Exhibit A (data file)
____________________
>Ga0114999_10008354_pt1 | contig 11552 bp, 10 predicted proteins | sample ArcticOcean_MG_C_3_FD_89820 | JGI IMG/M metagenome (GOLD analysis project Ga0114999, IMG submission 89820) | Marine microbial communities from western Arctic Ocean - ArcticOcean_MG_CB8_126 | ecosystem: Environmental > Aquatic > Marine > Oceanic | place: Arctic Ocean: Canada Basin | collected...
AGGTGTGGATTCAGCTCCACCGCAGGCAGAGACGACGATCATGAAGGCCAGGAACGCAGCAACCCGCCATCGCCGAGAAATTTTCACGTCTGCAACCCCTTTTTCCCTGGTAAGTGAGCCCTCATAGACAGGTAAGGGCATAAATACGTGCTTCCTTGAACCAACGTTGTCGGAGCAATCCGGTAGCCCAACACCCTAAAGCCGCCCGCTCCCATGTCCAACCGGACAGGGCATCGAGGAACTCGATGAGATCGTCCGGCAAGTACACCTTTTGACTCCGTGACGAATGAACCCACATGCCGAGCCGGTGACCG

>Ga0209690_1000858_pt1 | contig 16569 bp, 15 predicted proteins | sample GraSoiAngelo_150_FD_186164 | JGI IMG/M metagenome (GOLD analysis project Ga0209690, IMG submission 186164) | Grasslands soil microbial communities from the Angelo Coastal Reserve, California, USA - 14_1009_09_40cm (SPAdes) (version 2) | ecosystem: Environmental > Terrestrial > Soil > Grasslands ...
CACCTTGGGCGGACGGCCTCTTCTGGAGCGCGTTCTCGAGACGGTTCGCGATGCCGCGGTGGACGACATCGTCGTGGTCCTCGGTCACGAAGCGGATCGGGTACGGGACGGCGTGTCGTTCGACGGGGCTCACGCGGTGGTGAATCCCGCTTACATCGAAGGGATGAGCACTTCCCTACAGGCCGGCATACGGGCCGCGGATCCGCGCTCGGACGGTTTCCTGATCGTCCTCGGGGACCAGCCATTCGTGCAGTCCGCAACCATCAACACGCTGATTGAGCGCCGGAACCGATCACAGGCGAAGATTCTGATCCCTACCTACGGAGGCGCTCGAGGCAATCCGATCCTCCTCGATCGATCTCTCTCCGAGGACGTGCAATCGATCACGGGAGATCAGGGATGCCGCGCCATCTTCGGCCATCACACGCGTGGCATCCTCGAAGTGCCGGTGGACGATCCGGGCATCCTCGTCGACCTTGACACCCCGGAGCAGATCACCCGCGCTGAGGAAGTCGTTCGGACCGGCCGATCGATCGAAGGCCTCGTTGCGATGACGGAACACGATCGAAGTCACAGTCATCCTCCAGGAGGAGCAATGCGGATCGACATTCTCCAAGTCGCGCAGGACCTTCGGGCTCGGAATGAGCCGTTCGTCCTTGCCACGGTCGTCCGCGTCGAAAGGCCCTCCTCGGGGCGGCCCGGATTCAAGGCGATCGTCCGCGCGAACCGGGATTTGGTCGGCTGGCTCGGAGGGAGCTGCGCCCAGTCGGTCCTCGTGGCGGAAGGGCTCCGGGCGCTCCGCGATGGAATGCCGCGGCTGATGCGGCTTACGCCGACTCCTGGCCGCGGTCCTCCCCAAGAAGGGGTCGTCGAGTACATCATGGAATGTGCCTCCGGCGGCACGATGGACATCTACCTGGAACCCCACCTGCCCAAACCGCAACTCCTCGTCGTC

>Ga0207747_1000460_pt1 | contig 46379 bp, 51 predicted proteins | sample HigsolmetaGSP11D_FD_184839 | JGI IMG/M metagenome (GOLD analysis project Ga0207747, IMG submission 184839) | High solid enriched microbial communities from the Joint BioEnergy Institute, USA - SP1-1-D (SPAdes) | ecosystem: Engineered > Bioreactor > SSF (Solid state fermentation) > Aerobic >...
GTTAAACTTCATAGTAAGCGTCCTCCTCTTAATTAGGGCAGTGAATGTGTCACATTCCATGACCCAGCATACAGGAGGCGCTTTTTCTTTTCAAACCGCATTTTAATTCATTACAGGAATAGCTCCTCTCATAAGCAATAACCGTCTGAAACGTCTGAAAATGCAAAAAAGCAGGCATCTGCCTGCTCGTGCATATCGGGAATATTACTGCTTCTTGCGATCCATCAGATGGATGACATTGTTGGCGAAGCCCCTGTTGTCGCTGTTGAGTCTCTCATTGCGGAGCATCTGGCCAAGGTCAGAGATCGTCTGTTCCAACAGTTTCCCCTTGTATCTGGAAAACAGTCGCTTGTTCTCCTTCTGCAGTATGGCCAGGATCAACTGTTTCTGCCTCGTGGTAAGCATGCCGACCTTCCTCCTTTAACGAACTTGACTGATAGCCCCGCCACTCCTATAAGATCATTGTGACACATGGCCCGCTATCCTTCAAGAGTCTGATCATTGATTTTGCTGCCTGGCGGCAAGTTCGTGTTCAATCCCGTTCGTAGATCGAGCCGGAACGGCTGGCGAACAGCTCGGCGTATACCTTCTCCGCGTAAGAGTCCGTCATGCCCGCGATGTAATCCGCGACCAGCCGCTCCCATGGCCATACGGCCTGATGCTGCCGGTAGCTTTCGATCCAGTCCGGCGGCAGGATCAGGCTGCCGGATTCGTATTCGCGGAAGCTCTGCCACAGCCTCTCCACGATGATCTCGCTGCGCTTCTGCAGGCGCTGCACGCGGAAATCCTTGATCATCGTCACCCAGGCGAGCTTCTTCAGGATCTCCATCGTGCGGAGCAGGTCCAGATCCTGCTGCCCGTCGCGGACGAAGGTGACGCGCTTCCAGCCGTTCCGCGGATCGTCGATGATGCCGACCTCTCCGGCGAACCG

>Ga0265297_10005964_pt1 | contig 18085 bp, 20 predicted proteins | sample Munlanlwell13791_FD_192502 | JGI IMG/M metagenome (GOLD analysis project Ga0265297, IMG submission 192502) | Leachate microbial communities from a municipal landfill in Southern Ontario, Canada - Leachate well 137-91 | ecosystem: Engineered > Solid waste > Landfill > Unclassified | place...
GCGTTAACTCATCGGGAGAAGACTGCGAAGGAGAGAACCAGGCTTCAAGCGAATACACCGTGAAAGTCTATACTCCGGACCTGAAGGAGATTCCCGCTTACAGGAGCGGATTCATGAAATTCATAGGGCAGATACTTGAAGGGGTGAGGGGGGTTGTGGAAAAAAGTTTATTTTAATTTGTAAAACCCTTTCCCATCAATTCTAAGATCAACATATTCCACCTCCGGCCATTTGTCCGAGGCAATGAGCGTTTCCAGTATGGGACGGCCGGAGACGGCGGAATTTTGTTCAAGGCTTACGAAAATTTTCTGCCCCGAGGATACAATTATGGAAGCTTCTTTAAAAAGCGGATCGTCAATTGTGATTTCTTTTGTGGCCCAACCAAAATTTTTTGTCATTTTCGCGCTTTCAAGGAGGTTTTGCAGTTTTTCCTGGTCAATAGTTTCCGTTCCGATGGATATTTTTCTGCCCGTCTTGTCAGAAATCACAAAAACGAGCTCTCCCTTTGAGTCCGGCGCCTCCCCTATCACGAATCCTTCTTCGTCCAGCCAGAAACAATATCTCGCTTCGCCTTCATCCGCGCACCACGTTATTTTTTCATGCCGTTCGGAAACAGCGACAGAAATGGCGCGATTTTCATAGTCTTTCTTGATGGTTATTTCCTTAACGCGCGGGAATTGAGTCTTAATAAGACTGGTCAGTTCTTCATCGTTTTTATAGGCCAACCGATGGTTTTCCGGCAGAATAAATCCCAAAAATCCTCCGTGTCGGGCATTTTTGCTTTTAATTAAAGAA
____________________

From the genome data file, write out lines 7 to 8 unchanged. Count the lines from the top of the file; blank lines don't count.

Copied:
>Ga0265297_10005964_pt1 | contig 18085 bp, 20 predicted proteins | sample Munlanlwell13791_FD_192502 | JGI IMG/M metagenome (GOLD analysis project Ga0265297, IMG submission 192502) | Leachate microbial communities from a municipal landfill in Southern Ontario, Canada - Leachate well 137-91 | ecosystem: Engineered > Solid waste > Landfill > Unclassified | place...
GCGTTAACTCATCGGGAGAAGACTGCGAAGGAGAGAACCAGGCTTCAAGCGAATACACCGTGAAAGTCTATACTCCGGACCTGAAGGAGATTCCCGCTTACAGGAGCGGATTCATGAAATTCATAGGGCAGATACTTGAAGGGGTGAGGGGGGTTGTGGAAAAAAGTTTATTTTAATTTGTAAAACCCTTTCCCATCAATTCTAAGATCAACATATTCCACCTCCGGCCATTTGTCCGAGGCAATGAGCGTTTCCAGTATGGGACGGCCGGAGACGGCGGAATTTTGTTCAAGGCTTACGAAAATTTTCTGCCCCGAGGATACAATTATGGAAGCTTCTTTAAAAAGCGGATCGTCAATTGTGATTTCTTTTGTGGCCCAACCAAAATTTTTTGTCATTTTCGCGCTTTCAAGGAGGTTTTGCAGTTTTTCCTGGTCAATAGTTTCCGTTCCGATGGATATTTTTCTGCCCGTCTTGTCAGAAATCACAAAAACGAGCTCTCCCTTTGAGTCCGGCGCCTCCCCTATCACGAATCCTTCTTCGTCCAGCCAGAAACAATATCTCGCTTCGCCTTCATCCGCGCACCACGTTATTTTTTCATGCCGTTCGGAAACAGCGACAGAAATGGCGCGATTTTCATAGTCTTTCTTGATGGTTATTTCCTTAACGCGCGGGAATTGAGTCTTAATAAGACTGGTCAGTTCTTCATCGTTTTTATAGGCCAACCGATGGTTTTCCGGCAGAATAAATCCCAAAAATCCTCCGTGTCGGGCATTTTTGCTTTTAATTAAAGAA